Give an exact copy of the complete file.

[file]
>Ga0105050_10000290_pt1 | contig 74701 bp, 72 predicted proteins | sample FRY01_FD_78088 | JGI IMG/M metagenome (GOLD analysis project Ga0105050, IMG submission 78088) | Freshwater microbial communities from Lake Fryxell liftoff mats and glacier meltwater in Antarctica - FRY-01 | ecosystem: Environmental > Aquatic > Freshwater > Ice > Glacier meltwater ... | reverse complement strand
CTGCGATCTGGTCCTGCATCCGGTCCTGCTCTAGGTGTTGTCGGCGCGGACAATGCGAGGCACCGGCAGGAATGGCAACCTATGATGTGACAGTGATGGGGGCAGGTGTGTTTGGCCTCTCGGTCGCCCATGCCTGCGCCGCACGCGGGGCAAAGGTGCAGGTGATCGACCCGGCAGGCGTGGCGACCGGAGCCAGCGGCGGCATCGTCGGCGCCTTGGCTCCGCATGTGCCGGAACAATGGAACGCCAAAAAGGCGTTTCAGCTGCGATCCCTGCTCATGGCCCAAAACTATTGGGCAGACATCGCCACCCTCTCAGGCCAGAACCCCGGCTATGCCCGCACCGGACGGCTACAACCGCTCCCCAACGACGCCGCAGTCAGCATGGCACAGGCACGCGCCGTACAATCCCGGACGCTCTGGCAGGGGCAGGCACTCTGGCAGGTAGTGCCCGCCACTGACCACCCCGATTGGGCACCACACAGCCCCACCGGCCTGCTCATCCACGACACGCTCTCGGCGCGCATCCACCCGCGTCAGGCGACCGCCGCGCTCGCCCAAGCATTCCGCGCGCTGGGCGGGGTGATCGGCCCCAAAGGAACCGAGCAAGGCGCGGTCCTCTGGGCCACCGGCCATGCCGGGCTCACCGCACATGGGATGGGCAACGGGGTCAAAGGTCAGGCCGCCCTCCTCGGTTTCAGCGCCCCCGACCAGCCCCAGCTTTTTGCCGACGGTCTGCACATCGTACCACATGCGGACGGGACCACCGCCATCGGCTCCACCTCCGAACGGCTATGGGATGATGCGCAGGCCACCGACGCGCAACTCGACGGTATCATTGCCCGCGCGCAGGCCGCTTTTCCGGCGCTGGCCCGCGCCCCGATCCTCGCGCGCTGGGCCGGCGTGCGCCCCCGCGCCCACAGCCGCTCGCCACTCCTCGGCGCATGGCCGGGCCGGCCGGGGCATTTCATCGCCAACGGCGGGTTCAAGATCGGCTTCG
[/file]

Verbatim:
>Ga0105050_10000290_pt1 | contig 74701 bp, 72 predicted proteins | sample FRY01_FD_78088 | JGI IMG/M metagenome (GOLD analysis project Ga0105050, IMG submission 78088) | Freshwater microbial communities from Lake Fryxell liftoff mats and glacier meltwater in Antarctica - FRY-01 | ecosystem: Environmental > Aquatic > Freshwater > Ice > Glacier meltwater ... | reverse complement strand
CTGCGATCTGGTCCTGCATCCGGTCCTGCTCTAGGTGTTGTCGGCGCGGACAATGCGAGGCACCGGCAGGAATGGCAACCTATGATGTGACAGTGATGGGGGCAGGTGTGTTTGGCCTCTCGGTCGCCCATGCCTGCGCCGCACGCGGGGCAAAGGTGCAGGTGATCGACCCGGCAGGCGTGGCGACCGGAGCCAGCGGCGGCATCGTCGGCGCCTTGGCTCCGCATGTGCCGGAACAATGGAACGCCAAAAAGGCGTTTCAGCTGCGATCCCTGCTCATGGCCCAAAACTATTGGGCAGACATCGCCACCCTCTCAGGCCAGAACCCCGGCTATGCCCGCACCGGACGGCTACAACCGCTCCCCAACGACGCCGCAGTCAGCATGGCACAGGCACGCGCCGTACAATCCCGGACGCTCTGGCAGGGGCAGGCACTCTGGCAGGTAGTGCCCGCCACTGACCACCCCGATTGGGCACCACACAGCCCCACCGGCCTGCTCATCCACGACACGCTCTCGGCGCGCATCCACCCGCGTCAGGCGACCGCCGCGCTCGCCCAAGCATTCCGCGCGCTGGGCGGGGTGATCGGCCCCAAAGGAACCGAGCAAGGCGCGGTCCTCTGGGCCACCGGCCATGCCGGGCTCACCGCACATGGGATGGGCAACGGGGTCAAAGGTCAGGCCGCCCTCCTCGGTTTCAGCGCCCCCGACCAGCCCCAGCTTTTTGCCGACGGTCTGCACATCGTACCACATGCGGACGGGACCACCGCCATCGGCTCCACCTCCGAACGGCTATGGGATGATGCGCAGGCCACCGACGCGCAACTCGACGGTATCATTGCCCGCGCGCAGGCCGCTTTTCCGGCGCTGGCCCGCGCCCCGATCCTCGCGCGCTGGGCCGGCGTGCGCCCCCGCGCCCACAGCCGCTCGCCACTCCTCGGCGCATGGCCGGGCCGGCCGGGGCATTTCATCGCCAACGGCGGGTTCAAGATCGGCTTCG